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Acid Reflux

Holiday Eating Without the Acid Reflux

Turkey

It’s estimated Americans will consume a mind-boggling 675 million pounds of turkey this Thanksgiving – and that’s just one aspect of the meal. What about all those side dishes? 

Needless to say, most people will overindulge, stuffing their bellies with everything from mashed potatoes and gravy to several slices of apple pie. And while it certainly tastes good going down, what follows afterwards may have you reaching for a bottle of antacid instead of a second helping.

So before you lift that fork and knife – follow these 5 simple steps to avoid acid reflux this holiday season:

1. Everything in moderation

“Even though it’s Thanksgiving keep your diet in check and try to avoid overeating,” said Dr. Roshini Rajapaksa, assistant professor of medicine at NYU Langone Medical Center in New York, division of gastroenterology.

“Basically when you distend your stomach full of food it tends to force the acid up into your esophagus,” she said. “This is why we generally recommend people that have GERD have more frequent smaller meals rather than one big one.”

She suggested snacking on turkey, mashes potatoes and all the other fixings every few hours as opposed to eating everything at once.

It’s also extremely important to chew your food properly, Dr. Anthony Starpoli, director of gastroesophageal research and endosurgery at St. Vincent’s Hospital in Manhattan told FOXNews.com.

“We often see a spike in emergency room visits this time of year for food impaction, which is basically food getting stuck in your esophagus.”

This is just one symptom of gastroesophageal reflux disease (GERD), also referred to as acid reflux.

Other common symptoms include:

— Heartburn, which is a burning sensation under the breast bone;

— Regurgitation;

— Sensations of swallowing difficulty.

If you experience these symptoms two times a week or more, you could have GERD.

2. Avoid drinking too much alcohol and caffeinated drinks

“Alcohol and caffeine both decrease the strength of the lower esophageal sphincter, which serves as a safety valve to keep acid down in the stomach,” Rajapaksa said.

Other foods that compromise the ability of the lower esophageal sphincter include greasy, fatty foods, citrus and chocolate.

“So, if you’ve been having a rich meal, drinking alcohol and then drinking coffee and having a chocolate dessert – you’re basically doing everything that can cause reflux,” Starpoli said.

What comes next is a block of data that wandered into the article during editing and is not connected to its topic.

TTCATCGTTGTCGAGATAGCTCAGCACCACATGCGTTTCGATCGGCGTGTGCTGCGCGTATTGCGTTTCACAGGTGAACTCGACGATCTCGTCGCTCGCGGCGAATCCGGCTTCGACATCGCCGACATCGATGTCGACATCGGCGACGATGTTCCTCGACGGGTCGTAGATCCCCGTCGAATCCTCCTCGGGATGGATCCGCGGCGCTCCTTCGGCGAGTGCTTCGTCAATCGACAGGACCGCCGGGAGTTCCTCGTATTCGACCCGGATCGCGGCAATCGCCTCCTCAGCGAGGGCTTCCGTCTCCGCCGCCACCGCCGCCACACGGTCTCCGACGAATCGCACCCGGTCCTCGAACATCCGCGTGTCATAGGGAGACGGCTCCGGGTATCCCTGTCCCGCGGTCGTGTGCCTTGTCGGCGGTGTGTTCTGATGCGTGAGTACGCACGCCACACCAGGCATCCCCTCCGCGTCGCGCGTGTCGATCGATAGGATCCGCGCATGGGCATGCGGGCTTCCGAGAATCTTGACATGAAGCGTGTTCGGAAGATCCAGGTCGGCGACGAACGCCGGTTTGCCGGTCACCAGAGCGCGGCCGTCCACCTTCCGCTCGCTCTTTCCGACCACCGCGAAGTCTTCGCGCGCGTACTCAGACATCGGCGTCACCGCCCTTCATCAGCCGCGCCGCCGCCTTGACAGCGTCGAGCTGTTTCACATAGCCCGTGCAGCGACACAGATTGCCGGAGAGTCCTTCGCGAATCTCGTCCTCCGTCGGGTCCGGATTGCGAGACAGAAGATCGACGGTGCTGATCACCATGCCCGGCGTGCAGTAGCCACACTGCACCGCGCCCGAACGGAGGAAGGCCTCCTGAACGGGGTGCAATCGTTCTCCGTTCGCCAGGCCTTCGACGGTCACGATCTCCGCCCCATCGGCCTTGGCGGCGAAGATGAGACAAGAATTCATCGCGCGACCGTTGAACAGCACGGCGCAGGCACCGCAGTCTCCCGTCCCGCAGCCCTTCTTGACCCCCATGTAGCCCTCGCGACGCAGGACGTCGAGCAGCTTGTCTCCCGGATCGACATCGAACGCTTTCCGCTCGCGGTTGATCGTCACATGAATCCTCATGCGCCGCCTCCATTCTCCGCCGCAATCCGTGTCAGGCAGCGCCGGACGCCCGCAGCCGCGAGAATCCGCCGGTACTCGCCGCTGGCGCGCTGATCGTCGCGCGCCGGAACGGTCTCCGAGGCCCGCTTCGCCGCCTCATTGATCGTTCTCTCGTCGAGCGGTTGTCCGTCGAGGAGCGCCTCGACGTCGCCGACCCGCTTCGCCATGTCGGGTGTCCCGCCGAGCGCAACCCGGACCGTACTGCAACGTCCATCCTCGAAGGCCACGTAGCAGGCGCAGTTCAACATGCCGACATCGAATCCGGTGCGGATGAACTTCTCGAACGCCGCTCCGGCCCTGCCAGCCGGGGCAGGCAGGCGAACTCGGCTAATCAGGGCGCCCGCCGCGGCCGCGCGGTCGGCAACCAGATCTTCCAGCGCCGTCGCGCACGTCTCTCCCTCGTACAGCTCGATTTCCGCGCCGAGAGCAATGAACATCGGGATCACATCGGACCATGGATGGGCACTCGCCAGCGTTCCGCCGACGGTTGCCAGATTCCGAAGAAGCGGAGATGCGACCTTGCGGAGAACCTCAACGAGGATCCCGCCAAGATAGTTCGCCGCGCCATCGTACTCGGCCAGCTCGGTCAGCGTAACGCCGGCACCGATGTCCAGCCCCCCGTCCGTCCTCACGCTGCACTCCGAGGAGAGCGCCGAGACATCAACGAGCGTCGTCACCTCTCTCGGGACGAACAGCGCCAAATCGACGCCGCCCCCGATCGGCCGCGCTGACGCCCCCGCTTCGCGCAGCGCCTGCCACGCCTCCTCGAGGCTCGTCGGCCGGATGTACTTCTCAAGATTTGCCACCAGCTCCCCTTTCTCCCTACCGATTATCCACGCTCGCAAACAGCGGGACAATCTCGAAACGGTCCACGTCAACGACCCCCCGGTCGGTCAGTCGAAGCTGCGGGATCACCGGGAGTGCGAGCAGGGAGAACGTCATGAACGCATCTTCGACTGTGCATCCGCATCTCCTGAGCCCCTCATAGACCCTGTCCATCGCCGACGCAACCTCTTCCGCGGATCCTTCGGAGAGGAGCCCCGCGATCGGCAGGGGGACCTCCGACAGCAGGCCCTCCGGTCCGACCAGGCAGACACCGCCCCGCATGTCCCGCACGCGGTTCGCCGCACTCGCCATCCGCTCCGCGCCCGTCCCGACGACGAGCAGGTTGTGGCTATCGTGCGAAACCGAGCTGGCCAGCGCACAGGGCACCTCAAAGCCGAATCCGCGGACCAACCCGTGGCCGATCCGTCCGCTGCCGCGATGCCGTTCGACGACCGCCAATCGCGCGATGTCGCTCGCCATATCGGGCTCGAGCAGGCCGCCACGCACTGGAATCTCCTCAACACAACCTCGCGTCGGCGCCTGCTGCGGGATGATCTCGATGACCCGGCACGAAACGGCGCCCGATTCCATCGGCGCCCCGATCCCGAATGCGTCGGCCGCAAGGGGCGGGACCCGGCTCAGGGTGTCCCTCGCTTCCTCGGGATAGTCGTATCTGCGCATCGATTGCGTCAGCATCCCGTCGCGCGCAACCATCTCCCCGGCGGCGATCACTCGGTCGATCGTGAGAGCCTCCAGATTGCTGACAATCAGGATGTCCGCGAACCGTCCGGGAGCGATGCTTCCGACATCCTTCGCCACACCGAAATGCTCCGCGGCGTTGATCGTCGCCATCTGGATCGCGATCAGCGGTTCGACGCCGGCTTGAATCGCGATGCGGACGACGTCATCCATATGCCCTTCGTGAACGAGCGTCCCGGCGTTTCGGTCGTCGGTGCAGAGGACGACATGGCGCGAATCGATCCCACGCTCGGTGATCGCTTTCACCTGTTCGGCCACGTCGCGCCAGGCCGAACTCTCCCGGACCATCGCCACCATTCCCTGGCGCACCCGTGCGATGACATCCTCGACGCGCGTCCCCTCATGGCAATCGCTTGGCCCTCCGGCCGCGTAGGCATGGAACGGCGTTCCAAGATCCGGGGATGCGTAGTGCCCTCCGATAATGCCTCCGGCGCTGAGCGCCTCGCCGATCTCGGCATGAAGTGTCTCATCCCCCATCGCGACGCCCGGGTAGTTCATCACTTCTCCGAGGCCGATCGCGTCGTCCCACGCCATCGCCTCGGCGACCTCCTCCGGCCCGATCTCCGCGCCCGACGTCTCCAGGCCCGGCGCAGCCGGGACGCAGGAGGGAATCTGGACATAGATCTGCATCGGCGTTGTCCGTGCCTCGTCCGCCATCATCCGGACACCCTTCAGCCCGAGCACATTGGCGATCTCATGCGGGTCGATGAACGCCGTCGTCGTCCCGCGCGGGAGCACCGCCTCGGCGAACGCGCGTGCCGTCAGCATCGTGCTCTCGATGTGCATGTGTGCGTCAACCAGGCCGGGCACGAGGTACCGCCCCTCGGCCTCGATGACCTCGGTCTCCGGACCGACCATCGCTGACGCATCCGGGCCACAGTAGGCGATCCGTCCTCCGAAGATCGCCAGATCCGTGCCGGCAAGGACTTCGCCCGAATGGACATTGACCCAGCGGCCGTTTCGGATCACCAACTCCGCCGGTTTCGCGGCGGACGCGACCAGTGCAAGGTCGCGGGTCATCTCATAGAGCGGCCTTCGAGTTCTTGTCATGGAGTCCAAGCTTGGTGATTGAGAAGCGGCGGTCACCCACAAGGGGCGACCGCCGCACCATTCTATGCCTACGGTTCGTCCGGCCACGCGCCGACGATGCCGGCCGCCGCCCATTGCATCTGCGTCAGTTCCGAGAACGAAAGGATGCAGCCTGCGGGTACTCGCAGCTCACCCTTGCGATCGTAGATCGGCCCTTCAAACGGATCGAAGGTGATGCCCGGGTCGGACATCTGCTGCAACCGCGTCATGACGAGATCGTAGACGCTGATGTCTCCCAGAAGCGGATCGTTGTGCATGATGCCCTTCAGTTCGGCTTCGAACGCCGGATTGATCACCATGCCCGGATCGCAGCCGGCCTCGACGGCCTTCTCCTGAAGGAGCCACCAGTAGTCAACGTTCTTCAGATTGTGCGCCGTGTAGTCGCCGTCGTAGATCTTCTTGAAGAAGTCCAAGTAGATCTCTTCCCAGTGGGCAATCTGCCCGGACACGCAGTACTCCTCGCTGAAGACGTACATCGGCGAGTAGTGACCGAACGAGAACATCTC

3. Try not to lie down and fall asleep

Although it’s extremely tempting to jump on the couch and take a nap after eating all that turkey – don’t.

“Do not lie down soon after you eat,” Rajapaksa said. “Stay upright for two to three hours after you eat because gravity will help the acid flow down instead of upwards towards the esophagus.”

4. Don’t forget your medication

If you have acid reflux – take your medication, Starpoli said. And if that one pill is not enough, it is okay to turn to an over-the-counter remedy if you properly follow directions.

“Over-the-counter should not be combined with prescription anti-reflux medications too close together," he said. "If you do it could render the primary prescription drug ineffective. However, you can take an over-the-counter antacid three to four hours after you’ve taken your prescription."

5. Avoid tight clothing

Turkey day is a good time to wear relaxed-fitting clothing. Now, this doesn’t necessarily mean pulling out a baggy pair of sweat pants and wearing them to the dinner table, but it will do you good to pass on the spandex.

“Don’t wear tight-fitting clothing especially around the waist,” Rajapaksa said. “If you do, it could cause more pressure in your stomach, which again will force the acid up.”

Finally, know when symptoms are more than GERD.

“People who have a history of problems or known high cholesterol or triglycerides can present with symptoms of GERD, but it could be a cardiac problem,” Starpoli said.

If you have chest discomfort that’s not a classic burning beneath the breast bone – but more of a feeling of someone sitting on your chest – it may be time to head to the hospital, he added.

The bottom line – it’s important to get checked out no matter what.

“Because acid reflux can cause serious damage to your esophagus and, in even rare instances, it can cause esophageal cancer – so don’t ignore it,” Rajapaksa concluded.